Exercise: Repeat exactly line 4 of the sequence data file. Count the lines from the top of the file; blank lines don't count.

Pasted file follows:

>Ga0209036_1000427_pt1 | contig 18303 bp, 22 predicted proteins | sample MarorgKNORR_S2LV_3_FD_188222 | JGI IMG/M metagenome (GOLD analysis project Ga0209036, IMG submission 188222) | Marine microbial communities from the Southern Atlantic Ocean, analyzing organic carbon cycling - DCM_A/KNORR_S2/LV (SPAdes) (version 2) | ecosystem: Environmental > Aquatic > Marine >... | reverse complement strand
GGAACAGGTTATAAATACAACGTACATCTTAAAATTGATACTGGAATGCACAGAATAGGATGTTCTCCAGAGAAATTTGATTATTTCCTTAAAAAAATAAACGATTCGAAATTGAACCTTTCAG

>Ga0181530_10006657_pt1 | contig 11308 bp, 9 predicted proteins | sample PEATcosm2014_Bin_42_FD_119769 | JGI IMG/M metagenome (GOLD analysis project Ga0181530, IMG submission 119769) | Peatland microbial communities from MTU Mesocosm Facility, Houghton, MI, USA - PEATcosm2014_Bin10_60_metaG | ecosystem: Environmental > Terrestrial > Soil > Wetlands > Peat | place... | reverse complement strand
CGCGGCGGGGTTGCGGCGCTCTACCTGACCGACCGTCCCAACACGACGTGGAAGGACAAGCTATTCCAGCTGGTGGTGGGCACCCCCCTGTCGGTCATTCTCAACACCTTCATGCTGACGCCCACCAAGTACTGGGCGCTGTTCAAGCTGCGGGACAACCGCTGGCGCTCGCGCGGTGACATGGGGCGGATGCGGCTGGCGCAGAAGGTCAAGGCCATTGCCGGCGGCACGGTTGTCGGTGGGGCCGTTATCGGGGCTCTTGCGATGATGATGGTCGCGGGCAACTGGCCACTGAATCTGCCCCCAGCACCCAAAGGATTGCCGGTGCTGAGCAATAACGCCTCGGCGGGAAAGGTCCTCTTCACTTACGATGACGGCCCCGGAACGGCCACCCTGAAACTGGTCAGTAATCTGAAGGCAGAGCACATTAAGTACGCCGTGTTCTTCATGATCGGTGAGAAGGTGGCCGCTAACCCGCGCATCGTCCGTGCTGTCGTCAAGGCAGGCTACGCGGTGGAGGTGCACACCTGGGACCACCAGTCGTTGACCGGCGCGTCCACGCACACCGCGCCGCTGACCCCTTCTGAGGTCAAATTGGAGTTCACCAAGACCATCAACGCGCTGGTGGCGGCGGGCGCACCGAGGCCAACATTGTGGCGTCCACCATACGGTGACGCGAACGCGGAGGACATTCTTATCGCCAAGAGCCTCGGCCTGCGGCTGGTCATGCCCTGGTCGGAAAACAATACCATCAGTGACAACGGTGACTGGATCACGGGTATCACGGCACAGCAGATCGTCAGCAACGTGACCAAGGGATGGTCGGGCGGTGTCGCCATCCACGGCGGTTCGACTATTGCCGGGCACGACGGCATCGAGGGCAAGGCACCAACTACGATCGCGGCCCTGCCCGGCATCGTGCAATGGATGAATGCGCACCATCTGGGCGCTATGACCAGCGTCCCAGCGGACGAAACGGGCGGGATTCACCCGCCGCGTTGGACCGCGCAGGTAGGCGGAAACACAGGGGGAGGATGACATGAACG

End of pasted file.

CGCGGCGGGGTTGCGGCGCTCTACCTGACCGACCGTCCCAACACGACGTGGAAGGACAAGCTATTCCAGCTGGTGGTGGGCACCCCCCTGTCGGTCATTCTCAACACCTTCATGCTGACGCCCACCAAGTACTGGGCGCTGTTCAAGCTGCGGGACAACCGCTGGCGCTCGCGCGGTGACATGGGGCGGATGCGGCTGGCGCAGAAGGTCAAGGCCATTGCCGGCGGCACGGTTGTCGGTGGGGCCGTTATCGGGGCTCTTGCGATGATGATGGTCGCGGGCAACTGGCCACTGAATCTGCCCCCAGCACCCAAAGGATTGCCGGTGCTGAGCAATAACGCCTCGGCGGGAAAGGTCCTCTTCACTTACGATGACGGCCCCGGAACGGCCACCCTGAAACTGGTCAGTAATCTGAAGGCAGAGCACATTAAGTACGCCGTGTTCTTCATGATCGGTGAGAAGGTGGCCGCTAACCCGCGCATCGTCCGTGCTGTCGTCAAGGCAGGCTACGCGGTGGAGGTGCACACCTGGGACCACCAGTCGTTGACCGGCGCGTCCACGCACACCGCGCCGCTGACCCCTTCTGAGGTCAAATTGGAGTTCACCAAGACCATCAACGCGCTGGTGGCGGCGGGCGCACCGAGGCCAACATTGTGGCGTCCACCATACGGTGACGCGAACGCGGAGGACATTCTTATCGCCAAGAGCCTCGGCCTGCGGCTGGTCATGCCCTGGTCGGAAAACAATACCATCAGTGACAACGGTGACTGGATCACGGGTATCACGGCACAGCAGATCGTCAGCAACGTGACCAAGGGATGGTCGGGCGGTGTCGCCATCCACGGCGGTTCGACTATTGCCGGGCACGACGGCATCGAGGGCAAGGCACCAACTACGATCGCGGCCCTGCCCGGCATCGTGCAATGGATGAATGCGCACCATCTGGGCGCTATGACCAGCGTCCCAGCGGACGAAACGGGCGGGATTCACCCGCCGCGTTGGACCGCGCAGGTAGGCGGAAACACAGGGGGAGGATGACATGAACG